People regularly ask me, “What are the most common issues you see firm leaders struggling with?”
All leaders grapple at times with business uncertainties, personnel issues, economic fears and personal family concerns. But the most chronic leadership struggles have to do with the leader’s self-management. Four self-management challenges stand out:
1. Avoiding discomfort
Most of the avoidance that happens in leadership stems from emotional discomfort. If leaders could learn to regulate their allergy to discomfort, they would care less about approval and perfection and make better decisions.
This is more challenging than it sounds. I wish I had a dollar for every decision I see leaders make that is driven by their need to be liked.
The odd thing is that leaders who make popularity a priority are rarely respected in the long run. Another way to say it: Caving in to the fear of rejection often leads to rejection.
2. Over-preoccupation with enemies
I coach my clients and children to learn how to deal with people they don’t like.
One of my parenting quips is: “By the time we get rid of all the people you don’t like, there won’t be anybody left!”
I often hear family, business and global leaders perpetrating an “eliminate the enemy” mindset. I have two main beefs with seeing people as “enemies”—whether they are business competitors, siblings or “problem partners.”
The first is that such an attitude guarantees a highly anxious relationship. Anxious relationships are much more prone to impulsive decisions and destructive consequences.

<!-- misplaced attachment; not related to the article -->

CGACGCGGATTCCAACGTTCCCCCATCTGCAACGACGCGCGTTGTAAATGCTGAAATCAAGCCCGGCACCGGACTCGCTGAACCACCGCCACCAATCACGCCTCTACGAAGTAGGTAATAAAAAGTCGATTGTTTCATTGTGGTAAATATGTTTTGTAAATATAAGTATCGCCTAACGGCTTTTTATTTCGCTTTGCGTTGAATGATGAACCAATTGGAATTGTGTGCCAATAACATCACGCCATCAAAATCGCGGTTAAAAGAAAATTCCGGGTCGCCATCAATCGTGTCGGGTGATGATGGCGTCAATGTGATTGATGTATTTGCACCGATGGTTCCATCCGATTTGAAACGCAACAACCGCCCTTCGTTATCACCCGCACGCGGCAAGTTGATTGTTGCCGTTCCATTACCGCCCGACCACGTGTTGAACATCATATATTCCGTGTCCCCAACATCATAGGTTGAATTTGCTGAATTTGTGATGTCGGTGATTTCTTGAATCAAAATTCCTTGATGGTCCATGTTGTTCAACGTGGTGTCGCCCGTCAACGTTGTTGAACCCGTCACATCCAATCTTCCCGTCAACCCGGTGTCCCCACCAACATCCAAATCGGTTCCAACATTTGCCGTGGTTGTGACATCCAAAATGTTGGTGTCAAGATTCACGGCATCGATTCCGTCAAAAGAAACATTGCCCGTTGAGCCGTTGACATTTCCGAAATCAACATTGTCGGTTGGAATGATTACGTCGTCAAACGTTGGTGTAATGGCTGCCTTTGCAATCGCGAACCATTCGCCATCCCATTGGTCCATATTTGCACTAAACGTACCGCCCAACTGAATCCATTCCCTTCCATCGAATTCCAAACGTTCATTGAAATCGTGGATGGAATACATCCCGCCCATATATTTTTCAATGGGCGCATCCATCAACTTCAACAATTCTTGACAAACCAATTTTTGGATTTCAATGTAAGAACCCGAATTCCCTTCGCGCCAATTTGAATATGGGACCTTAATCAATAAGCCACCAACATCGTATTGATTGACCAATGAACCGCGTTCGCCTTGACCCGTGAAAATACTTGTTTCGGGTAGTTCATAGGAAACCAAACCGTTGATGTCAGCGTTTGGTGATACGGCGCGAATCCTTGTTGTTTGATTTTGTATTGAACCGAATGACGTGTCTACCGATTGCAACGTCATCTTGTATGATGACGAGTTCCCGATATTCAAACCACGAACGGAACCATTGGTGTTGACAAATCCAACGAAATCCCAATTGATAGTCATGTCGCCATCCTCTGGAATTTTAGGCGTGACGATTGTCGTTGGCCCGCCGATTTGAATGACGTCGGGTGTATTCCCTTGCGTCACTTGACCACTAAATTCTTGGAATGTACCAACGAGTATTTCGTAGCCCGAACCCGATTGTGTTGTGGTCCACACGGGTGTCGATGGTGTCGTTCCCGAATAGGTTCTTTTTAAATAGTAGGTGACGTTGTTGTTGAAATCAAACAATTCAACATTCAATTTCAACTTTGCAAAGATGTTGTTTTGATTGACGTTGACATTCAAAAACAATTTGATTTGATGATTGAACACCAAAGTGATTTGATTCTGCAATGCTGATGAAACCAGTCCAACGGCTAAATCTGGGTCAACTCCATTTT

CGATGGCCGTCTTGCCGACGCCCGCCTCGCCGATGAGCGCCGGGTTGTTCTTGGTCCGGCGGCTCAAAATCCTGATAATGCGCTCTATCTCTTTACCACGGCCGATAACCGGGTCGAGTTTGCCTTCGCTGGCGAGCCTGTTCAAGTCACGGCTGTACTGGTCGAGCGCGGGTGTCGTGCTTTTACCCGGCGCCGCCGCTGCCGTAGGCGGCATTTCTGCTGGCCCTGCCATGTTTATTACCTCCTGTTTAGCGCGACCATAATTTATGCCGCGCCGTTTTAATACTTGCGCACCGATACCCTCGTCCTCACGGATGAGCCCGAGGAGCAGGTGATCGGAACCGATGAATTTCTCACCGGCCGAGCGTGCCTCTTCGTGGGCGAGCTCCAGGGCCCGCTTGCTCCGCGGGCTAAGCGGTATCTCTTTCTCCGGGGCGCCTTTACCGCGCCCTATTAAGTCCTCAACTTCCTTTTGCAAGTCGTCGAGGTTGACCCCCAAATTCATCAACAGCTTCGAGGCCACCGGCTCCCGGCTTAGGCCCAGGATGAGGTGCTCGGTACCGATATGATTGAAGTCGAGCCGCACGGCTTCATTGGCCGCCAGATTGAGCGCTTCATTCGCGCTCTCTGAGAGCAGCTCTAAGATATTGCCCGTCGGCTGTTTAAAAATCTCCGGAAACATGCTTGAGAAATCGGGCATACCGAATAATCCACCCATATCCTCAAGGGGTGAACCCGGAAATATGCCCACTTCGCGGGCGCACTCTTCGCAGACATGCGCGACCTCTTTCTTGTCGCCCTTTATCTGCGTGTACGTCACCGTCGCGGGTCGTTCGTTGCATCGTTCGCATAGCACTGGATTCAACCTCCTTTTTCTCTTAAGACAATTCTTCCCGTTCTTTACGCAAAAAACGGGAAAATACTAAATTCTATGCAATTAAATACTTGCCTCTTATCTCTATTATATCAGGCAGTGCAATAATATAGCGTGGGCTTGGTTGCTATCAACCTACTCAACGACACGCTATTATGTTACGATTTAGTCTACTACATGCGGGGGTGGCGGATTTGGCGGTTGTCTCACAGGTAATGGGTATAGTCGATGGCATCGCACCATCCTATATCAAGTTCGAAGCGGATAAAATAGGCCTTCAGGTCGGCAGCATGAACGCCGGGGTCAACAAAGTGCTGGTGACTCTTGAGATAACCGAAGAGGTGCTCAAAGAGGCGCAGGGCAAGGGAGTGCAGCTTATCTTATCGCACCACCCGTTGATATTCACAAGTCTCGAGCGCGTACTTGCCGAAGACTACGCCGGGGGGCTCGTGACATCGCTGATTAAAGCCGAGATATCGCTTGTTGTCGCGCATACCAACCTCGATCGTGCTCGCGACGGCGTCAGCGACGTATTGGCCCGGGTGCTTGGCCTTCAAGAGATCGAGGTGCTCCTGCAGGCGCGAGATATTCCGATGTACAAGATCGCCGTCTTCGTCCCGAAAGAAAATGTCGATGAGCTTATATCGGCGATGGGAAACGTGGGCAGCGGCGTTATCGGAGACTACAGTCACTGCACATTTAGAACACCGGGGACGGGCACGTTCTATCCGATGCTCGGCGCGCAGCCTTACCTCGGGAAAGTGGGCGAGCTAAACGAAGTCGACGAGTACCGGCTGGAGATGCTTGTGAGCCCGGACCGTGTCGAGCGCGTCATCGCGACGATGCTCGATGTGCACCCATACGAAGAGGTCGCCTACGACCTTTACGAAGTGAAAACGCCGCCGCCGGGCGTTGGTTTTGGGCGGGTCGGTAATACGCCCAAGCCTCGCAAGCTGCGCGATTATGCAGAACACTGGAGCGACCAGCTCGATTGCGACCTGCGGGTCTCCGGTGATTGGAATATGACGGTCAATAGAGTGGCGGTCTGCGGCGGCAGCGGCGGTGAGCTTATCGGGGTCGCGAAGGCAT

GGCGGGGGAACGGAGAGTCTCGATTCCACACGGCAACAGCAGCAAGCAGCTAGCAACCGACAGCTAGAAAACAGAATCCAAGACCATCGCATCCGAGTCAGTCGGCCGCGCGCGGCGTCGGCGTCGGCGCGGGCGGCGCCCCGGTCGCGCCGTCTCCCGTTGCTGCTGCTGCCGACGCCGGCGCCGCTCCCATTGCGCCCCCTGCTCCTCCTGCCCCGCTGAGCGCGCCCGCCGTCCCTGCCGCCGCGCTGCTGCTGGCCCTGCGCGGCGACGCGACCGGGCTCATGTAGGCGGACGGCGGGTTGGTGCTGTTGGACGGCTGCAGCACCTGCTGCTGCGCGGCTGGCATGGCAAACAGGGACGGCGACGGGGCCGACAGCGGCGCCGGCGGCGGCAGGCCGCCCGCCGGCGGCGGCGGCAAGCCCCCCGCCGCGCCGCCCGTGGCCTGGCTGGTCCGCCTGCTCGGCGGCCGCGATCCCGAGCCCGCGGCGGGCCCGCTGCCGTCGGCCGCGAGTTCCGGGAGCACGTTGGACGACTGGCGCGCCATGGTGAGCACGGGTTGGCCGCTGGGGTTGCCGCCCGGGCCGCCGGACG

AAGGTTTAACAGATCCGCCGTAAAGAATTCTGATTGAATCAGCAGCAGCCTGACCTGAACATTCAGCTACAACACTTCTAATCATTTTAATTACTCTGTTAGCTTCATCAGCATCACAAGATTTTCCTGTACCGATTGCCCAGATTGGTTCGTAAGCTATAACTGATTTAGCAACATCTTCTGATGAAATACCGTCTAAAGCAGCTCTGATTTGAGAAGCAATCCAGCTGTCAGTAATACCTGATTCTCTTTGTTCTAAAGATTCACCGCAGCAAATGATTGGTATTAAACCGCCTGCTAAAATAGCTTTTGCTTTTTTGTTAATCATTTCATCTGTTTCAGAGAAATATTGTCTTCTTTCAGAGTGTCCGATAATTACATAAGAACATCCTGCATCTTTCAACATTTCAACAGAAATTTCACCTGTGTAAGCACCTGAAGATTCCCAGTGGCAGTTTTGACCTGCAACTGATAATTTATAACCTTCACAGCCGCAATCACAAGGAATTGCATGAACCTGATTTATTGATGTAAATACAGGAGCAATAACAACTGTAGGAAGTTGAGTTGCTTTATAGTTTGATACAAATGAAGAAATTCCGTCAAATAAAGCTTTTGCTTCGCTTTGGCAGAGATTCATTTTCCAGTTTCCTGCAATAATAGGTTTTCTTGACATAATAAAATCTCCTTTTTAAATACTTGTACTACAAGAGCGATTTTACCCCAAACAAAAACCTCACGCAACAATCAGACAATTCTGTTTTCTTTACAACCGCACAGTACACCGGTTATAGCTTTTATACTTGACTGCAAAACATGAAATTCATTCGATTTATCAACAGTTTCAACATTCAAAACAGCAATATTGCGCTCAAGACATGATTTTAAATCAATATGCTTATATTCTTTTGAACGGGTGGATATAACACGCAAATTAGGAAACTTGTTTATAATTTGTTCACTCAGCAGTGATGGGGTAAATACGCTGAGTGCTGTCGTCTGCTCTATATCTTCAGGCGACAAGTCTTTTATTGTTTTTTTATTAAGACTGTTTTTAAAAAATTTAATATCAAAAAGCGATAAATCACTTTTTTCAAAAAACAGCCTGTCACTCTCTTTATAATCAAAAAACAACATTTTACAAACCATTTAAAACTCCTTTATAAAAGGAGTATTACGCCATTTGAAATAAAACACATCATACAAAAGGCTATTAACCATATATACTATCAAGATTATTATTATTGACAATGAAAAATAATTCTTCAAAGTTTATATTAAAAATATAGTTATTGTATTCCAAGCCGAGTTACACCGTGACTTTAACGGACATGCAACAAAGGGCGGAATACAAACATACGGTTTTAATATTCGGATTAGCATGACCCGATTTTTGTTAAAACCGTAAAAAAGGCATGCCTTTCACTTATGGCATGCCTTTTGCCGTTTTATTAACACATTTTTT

The second problem with an enemy mindset is that it feeds my own irresponsibility. As long as the other is the problem, I don’t have to look at myself. In fact, one way to shield myself from responsibility is to make the other the bad guy.
Instead of hyper-focusing on enemies, take a good hard look at your response to the enemies. Self-management in leadership is all about increasing your Response Ability.
3. Seeking the easy way at the cost of progress
I’ve noticed that people who always take the easy way rarely feel good about themselves.
Consider young adults who are “given” jobs and opportunities based on their bloodlines, students who have no stake in their college expenses, business partners who continually avoid discussing uncomfortable issues, lottery addicts, and anyone who takes more than they give for an extended period of time.
Traveling the easy path can be morally and emotionally costly. Sacrifice – a truly noble virtue - becomes unavailable. For those who never taste the sweaty satisfaction of a tough job well done, self-confidence diminishes.
Facing adversity often turns out to be the defining factor in successful firms, marriages, families and societies. Perhaps we should not be so quick to avoid the struggles of life, instead seeing challenges as opportunities.
4. Shallow connections
The biggest challenge of self-management is a leader’s inability to connect at a deeper level with his or her spouse, children, business partners and staff. Much of the distance and conflict that occurs in families and businesses could be greatly eased if leaders knew how to forge deeper conversations.
Leaders I interact with want to do this, but deeper conversations are out of their comfort zones, and they haven’t developed what I call connection capacities.
Connection capacities include emotional awareness, humility (“seeing oneself as one really is”), the willingness to reveal self to others, genuine curiosity about the other, an appreciation for what the other is up against, and the ability to listen.
These capacities are learned neither easily nor perfectly. Few leaders can navigate this path alone. Progress requires focus, and a good sounding board.
The rub? Many firm leaders spend too much time doing what they like and are good at: solving problems, giving advice and cutting deals, while ignoring the importance of deeper connections.
A steady commitment to prioritize connection can shift the tenor of even the most troubled relationships.
But, let’s face it: It’s tough to connect with someone – or to manage yourself - if you are not on the road to knowing yourself.
That, it turns out, is the key to self-management.